Thirty-one of the 33 miners rescued in Chile were back home on Friday after doctors gave them the all clear to pick up their lives again, as gruesome details of their underground suffering emerged.
Regional health director Paola Neumann said the two remaining miners, who were not named, had been transferred to clinics for more treatment, one for dental surgery, the other suffering from spells of dizziness.
The world celebrated as the 33 trapped Chilean miners were delivered to safety this week. The event marked the climax of an extensive rescue mission since the mine collapsed on August 5 2010. We take you through a photo timeline of the incredible operation as the miners emerge above the surface one by one.
The 28 miners released on Friday were driven discreetly from the hospital in the northern mining town of Copiapo without stopping to speak to the horde of journalists camped outside hoping for interviews.
The miners face a surreal readjustment to their sudden fame as they head home and ponder tempting offers of holidays and cash.
The gritty mining town of Copiapo erupted into wild celebration as neighbours and relatives popped champagne corks and threw confetti to welcome back Juan Illanes, Edison Pena, and the sole Bolivian, Carlos Mamani.
As he worked his way through the crowd at the hospital entrance, Pena, a self-confessed Elvis fan who ran miles every day in the mine gallery to stay fit said: “We are not pop stars or anything, we’re just ordinary people.”
But for these tough men, a new world of opportunity awaits and a chance to turn their fear and despair into profit, perhaps even riches beyond their wildest dreams, if book deals and Hollywood film rights come.
Some could take up immediate offers to holiday in Greece or visit top European football clubs. Pena has been invited to tour Elvis’s Graceland home, but Illanes had another destination in mind.
“I want to achieve my dream of going to Miami,” the 52-year-old mechanic and former soldier said, before giving brief insights into his experience trapped in the bowels of the dark, dank San Jose mine.
“The confinement was terrible,” he said. “The first 17 days were a nightmare. Then everything changed. But the hardest thing was to be down there, buried for two months.”
The men were trapped on August 5 by a huge rock collapse inside the mine and they had been almost given up for dead before a probe sent down through a narrow bore hole struck lucky on August 22.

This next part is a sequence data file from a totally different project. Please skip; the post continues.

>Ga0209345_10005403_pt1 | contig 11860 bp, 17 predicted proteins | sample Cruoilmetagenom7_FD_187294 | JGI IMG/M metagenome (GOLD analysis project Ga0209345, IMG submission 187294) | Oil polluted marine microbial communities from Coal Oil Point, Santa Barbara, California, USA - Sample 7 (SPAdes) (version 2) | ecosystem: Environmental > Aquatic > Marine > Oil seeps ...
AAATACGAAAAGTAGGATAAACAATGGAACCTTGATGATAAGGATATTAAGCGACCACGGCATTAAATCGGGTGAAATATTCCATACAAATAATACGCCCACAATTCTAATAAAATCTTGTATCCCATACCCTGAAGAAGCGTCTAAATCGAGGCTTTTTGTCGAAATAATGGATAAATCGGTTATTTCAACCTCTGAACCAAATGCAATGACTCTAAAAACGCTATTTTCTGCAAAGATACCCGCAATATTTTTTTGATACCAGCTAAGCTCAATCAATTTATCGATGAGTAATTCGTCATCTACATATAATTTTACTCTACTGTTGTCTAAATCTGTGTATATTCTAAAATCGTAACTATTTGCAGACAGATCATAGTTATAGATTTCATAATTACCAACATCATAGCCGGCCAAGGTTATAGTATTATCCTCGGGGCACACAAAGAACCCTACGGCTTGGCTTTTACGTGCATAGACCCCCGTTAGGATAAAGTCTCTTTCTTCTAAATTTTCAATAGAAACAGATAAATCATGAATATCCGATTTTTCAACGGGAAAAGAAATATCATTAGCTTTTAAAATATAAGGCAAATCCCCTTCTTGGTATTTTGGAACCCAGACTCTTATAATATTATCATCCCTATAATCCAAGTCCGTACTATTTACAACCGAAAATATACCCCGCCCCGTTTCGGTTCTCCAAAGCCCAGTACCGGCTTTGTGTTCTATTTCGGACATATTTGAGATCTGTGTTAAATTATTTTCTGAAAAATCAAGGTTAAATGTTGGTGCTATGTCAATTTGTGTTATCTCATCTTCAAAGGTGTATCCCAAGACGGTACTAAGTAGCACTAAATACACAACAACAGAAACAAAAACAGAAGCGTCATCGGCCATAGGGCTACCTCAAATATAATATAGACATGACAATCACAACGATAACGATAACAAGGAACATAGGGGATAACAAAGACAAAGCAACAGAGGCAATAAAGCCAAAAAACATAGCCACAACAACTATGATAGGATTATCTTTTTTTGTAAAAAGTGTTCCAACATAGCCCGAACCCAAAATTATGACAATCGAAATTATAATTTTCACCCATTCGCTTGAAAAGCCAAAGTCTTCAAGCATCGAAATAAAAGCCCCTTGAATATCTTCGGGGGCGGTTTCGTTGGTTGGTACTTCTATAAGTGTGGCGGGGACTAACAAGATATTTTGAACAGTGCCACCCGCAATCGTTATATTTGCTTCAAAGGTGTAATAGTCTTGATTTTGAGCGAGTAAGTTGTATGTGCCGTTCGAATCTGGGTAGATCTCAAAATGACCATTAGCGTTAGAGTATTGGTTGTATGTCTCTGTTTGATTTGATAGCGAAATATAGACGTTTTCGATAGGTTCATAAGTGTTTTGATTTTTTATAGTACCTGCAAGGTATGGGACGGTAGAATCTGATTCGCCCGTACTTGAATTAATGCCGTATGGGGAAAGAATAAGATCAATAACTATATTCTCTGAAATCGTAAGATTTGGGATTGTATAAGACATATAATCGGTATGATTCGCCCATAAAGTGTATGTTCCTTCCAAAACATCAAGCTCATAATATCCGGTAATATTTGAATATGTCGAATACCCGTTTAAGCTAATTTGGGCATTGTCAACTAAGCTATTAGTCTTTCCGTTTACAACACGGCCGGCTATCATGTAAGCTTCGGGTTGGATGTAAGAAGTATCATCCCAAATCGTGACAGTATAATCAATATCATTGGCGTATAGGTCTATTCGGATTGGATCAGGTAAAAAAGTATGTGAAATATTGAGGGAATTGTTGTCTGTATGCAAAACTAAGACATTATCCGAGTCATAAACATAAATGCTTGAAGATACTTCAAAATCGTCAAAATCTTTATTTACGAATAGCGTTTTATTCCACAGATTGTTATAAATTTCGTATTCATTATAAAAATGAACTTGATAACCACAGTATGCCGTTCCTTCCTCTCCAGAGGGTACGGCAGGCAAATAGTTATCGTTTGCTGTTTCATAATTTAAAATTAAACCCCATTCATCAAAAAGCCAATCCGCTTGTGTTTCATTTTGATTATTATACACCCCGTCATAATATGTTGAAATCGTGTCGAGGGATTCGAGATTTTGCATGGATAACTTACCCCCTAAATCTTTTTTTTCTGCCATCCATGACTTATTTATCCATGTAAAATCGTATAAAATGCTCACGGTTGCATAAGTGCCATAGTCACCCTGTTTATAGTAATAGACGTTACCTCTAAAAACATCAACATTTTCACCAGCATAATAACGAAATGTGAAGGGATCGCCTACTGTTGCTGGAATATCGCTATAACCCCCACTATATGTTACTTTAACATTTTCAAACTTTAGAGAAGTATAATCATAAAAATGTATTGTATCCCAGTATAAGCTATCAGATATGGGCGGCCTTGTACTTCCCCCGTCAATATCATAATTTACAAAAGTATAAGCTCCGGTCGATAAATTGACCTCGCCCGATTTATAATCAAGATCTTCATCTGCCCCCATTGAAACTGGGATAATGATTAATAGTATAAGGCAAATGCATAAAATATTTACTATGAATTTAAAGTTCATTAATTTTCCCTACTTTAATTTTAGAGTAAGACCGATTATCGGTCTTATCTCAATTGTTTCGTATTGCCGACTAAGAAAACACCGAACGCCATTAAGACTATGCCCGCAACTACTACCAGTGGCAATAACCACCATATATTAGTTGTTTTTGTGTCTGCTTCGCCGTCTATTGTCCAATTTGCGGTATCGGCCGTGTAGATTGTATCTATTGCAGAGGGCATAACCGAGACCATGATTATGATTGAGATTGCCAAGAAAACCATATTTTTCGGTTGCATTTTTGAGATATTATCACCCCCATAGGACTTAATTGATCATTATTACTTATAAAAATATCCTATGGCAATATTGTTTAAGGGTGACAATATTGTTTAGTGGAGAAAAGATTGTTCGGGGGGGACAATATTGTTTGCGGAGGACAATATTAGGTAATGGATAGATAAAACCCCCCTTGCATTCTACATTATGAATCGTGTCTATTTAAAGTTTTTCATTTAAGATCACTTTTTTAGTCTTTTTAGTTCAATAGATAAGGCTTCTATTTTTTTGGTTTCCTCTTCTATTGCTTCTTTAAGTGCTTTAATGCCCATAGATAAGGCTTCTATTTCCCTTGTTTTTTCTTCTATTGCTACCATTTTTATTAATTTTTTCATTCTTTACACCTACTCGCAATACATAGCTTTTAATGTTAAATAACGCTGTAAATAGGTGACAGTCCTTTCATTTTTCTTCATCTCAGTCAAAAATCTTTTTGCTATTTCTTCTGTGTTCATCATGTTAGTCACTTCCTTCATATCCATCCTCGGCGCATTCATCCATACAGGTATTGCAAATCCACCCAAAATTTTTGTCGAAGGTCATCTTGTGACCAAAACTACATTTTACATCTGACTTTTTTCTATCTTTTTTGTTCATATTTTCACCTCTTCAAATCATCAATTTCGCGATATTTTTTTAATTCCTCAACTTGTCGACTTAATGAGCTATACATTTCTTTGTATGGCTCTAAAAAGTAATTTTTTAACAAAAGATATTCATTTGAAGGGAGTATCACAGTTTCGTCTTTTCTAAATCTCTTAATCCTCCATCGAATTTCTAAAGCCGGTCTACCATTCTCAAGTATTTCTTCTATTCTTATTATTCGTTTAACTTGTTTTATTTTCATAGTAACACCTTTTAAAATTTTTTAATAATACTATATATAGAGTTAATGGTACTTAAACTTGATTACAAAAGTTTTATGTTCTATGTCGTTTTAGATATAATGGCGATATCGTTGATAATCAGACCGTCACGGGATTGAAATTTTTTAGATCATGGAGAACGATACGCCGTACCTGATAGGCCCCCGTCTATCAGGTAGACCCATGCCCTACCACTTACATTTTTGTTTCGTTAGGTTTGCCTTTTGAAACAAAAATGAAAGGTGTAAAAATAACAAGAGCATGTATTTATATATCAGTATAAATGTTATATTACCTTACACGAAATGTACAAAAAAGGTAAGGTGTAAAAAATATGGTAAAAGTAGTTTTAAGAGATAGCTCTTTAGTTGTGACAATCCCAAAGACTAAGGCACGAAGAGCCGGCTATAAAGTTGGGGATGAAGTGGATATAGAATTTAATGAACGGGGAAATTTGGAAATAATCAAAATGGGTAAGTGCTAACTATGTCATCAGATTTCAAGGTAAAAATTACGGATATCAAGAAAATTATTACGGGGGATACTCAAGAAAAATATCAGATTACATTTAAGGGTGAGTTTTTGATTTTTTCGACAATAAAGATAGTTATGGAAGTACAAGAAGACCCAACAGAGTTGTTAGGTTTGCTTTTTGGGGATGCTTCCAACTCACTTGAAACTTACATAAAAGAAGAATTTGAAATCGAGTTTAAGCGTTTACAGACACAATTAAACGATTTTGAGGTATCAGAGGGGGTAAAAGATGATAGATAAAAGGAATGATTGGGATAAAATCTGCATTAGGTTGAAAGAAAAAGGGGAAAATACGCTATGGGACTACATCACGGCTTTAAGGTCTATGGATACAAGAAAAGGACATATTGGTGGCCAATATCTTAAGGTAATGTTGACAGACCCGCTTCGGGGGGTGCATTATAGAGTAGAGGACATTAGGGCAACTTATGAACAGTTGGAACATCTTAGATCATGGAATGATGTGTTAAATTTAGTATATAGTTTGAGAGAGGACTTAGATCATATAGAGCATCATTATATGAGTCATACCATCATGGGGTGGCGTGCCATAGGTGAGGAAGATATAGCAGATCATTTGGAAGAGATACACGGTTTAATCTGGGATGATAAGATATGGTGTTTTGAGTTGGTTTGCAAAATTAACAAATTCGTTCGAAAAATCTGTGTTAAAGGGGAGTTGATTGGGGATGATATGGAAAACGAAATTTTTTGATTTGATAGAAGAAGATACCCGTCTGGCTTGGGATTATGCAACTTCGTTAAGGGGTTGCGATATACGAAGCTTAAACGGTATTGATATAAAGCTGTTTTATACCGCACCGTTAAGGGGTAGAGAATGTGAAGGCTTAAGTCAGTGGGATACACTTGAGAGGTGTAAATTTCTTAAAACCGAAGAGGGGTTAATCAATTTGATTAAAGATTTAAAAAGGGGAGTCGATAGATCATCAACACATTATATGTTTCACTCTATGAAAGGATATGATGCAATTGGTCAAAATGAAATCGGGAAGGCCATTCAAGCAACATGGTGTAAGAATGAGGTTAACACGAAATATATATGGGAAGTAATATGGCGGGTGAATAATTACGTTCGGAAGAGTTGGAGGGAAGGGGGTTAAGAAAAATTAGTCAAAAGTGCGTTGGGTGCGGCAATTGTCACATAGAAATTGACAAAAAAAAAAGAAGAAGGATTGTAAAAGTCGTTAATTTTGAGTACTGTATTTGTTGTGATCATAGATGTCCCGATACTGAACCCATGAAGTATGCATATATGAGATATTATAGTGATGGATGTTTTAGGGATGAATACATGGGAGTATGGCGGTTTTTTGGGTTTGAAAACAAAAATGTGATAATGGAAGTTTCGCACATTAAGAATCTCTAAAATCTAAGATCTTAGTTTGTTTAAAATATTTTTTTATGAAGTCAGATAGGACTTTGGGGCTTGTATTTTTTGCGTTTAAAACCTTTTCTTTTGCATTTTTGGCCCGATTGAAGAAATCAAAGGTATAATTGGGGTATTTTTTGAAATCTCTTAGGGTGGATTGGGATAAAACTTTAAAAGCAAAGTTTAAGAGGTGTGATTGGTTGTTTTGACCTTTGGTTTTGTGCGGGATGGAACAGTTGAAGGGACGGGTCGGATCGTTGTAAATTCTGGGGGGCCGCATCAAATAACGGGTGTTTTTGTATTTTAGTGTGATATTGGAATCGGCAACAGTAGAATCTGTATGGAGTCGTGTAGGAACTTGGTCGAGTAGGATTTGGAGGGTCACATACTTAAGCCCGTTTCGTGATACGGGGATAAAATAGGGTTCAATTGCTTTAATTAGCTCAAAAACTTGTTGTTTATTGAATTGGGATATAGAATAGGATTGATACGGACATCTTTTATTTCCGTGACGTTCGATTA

In that agonizing interim, when each man had to make do with a tiny spoonful of tinned tuna or salmon each day, they faced the mounting terror they would die in the mine.
Waiting for death
“We were waiting for death,” miner Richard Villarroel said as he was interviewed by Britain’s Guardian newspaper, The Washington Post and local Chilean media.
“We were wasting away. We were so skinny. I lost 26 pounds [11,3kg]. I was afraid of not meeting my baby, who is on the way. That was what I was most waiting for.”
Once the rescue effort began the men could finally joke about some of their darkest fears, including cannibalism, Villarroel said.
“Once (help came) it became a topic of joking — but only once it was over, once they found us.”
Anonymous before, the miners are now household names in Chile and media stars around the world, flooded with requests for interviews.
A sign of the special bond that sustained them through their terrible entrapment, relatives say the men want to pool the proceeds so any treasure that comes their way can be shared equally.
The half-sister of one miner, Claudio Yanez, said they had decided to seek 20 million pesos
(around R 285 880) per interview.
One of the first stops for many of the men could be the mine itself as relatives are planning a special event on Sunday at the tent city, dubbed Camp Hope, where they had pined for their loved ones.
Chilean President Sebastian Pinera has suggested turning the camp into a memorial or museum to honour the miners.
Potential souvenirs abound: from the Phoenix 2 rescue capsule, whose journeys up and down the mine transfixed the world, to the Oakley sunglasses the men wore to protect their vulnerable eyes.
Psychologists, though, have warned that the miners’ nightmarish experiences could haunt them for years, and many might struggle to settle back in to life above ground. — AFP